Monday, August 22, 2016

On living a life of God-worship...

When I first became a mama, my greatest desire was to give my baby girl and her little brother the best that this world could offer.

Because I wanted the absolute best for them. Only the absolute best will do.

During the early years, hubby and I pursued this for our kids. Relentlessly and religiously pursued this. Because... only the best would do.

From babyGap clothes to StrideRite shoes. From Oxford Learning pre-school to Gymboree classes. From Disney vacations to Registered Education Savings Plans. 

You get the picture. We're stellar parents raising stellar children! Or so we thought...

We entertained thoughts of moving from our nice neighbourhood into an even nicer neighbourhood with better schools, better than the already pretty awesome public school that's within walking distance from our more than adequate home.

We sought to top last summer's vacation with an even awesomer one next time.

We strove for more income because only then can we provide our kids with the absolute best.

It was the pursuit of more. But... although we considered ourselves Christ-followers, we weren't living a life of God-worship.

I am grateful that God, in His infinite grace, found us early on in our parenting journey and removed the blinders from our eyes. He opened our hearts' eyes to see that the goal isn't to raise stellar human beings, but truly great children... ones whose lives exude Kingdom greatness and ones whose hearts break for the things that break God's.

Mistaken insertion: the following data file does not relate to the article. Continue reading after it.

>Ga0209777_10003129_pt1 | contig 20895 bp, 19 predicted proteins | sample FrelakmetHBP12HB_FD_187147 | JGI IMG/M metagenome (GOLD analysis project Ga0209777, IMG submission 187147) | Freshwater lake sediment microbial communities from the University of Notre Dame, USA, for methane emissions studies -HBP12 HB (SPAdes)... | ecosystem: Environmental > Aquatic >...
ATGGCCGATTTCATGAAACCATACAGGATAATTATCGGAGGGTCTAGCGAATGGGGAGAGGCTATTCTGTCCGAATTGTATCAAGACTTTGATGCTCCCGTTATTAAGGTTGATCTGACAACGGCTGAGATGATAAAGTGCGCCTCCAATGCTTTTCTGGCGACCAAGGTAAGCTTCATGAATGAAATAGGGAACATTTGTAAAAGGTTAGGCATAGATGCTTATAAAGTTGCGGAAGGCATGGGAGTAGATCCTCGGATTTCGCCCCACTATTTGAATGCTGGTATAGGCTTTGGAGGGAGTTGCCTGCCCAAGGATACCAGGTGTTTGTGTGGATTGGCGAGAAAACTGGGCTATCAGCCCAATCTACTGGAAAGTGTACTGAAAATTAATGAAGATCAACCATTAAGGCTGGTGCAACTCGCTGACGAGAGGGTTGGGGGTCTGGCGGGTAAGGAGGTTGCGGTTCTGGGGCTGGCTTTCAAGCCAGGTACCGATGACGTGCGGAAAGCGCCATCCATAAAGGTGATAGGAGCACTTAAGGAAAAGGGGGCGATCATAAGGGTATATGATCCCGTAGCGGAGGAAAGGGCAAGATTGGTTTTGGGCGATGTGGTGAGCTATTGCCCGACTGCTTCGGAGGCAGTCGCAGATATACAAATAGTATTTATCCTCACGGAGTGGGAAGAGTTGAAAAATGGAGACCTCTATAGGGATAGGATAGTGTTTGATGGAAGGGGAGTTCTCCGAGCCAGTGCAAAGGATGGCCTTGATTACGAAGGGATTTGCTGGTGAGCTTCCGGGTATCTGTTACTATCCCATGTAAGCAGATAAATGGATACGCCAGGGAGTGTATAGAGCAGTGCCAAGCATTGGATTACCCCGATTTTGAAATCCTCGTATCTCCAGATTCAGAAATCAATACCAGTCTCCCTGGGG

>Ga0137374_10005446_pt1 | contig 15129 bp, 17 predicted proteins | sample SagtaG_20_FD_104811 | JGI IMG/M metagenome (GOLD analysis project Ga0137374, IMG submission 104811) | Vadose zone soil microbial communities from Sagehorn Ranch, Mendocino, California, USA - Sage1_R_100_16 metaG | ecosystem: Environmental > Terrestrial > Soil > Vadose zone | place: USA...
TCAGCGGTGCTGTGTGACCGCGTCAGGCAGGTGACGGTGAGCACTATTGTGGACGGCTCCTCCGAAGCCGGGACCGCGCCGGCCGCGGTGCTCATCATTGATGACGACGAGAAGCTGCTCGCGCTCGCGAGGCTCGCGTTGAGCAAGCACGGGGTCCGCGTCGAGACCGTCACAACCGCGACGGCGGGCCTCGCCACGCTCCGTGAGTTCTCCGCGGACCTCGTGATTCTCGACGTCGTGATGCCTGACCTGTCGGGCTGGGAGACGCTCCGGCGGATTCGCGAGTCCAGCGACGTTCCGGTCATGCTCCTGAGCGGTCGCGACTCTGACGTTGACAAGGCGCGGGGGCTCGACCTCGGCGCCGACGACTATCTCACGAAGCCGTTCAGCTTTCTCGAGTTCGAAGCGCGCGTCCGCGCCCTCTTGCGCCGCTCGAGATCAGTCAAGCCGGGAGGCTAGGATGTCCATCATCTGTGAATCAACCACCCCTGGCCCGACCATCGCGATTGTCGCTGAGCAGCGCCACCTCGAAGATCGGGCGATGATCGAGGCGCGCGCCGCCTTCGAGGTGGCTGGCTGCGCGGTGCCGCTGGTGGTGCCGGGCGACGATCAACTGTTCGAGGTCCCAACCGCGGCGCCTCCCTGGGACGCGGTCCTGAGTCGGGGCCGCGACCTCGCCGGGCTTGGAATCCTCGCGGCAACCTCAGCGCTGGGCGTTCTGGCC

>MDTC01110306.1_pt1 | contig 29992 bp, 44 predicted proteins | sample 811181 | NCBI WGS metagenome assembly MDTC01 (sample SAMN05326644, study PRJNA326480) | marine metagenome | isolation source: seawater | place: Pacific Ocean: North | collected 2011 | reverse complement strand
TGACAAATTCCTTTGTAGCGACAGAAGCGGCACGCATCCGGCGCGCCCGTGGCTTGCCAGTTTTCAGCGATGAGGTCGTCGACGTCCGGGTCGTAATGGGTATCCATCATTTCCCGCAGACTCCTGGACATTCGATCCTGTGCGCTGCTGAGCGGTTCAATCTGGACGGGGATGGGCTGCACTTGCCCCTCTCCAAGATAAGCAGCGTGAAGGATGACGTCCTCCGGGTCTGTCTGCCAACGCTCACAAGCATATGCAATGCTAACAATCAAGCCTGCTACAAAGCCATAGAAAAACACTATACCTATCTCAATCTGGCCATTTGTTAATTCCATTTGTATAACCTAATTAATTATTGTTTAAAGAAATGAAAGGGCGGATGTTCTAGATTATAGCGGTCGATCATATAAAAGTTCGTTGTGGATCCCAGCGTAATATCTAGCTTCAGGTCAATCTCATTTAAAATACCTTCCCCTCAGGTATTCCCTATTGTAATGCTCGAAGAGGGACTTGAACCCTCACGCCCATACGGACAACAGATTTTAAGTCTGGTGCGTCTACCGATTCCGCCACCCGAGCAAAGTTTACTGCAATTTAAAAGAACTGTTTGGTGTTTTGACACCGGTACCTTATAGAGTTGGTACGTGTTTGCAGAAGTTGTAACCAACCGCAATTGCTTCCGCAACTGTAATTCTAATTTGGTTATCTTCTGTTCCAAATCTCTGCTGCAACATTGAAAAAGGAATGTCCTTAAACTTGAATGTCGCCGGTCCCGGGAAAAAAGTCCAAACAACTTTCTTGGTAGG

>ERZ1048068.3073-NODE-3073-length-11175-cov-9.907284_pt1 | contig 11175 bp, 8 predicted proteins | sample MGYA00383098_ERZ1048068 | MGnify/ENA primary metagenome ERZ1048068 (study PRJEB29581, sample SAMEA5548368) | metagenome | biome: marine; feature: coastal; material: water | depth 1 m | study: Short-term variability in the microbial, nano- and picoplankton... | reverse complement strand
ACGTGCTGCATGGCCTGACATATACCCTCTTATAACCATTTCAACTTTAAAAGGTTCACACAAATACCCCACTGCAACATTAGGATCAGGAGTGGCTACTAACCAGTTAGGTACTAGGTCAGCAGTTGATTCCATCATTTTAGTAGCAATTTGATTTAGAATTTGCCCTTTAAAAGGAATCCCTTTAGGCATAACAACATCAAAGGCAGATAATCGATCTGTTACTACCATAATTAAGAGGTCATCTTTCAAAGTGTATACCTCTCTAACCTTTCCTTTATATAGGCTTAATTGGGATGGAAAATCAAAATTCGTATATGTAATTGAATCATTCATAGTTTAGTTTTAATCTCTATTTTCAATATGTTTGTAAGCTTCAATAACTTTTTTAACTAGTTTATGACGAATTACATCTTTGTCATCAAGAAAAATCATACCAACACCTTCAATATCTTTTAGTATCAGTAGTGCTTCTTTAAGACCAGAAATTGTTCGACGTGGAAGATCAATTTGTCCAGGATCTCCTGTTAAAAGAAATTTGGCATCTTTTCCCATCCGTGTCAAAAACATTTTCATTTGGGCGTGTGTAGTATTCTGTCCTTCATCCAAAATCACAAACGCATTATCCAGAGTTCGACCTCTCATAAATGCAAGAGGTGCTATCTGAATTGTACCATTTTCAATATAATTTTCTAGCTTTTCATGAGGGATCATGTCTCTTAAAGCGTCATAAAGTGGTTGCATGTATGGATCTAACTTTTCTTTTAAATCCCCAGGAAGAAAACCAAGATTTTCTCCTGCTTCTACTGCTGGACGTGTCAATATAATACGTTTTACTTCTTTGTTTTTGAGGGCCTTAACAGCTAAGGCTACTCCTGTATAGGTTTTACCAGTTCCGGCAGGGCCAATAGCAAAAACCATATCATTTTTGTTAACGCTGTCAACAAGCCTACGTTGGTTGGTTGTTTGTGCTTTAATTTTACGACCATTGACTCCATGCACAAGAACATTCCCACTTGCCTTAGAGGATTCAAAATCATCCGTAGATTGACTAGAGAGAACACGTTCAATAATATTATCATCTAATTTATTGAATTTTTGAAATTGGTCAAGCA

He impressed upon our hearts that the way to true greatness isn't via wanting what the world dictates is the absolute best for our children...

... because in giving of the world's best to our children, we are in fact giving them a whole lot of the detrimental gift of entitlement and afflicting them with affluence.
Don’t hoard treasure down here where it gets eaten by moths and corroded by rust or —worse!— stolen by burglars. Stockpile treasure in heaven, where it’s safe from moth and rust and burglars. It’s obvious, isn’t it? The place where your treasure is, is the place you will most want to be, and end up being. ~ Matthew 6:19-21, The Message.
We grappled with questions such as...
How is true greatness defined after all?
What do great kids look like?
How do we make sure we are raising our kids to be great?!?
The decision to live a life of God-worship wasn't easy, definitely counter-cultural... yet, I wouldn't trade it for anything! When confronted with research results such as the one I'm quoting below, I am especially grateful that God's grace confronted us very early on in our parenting journey: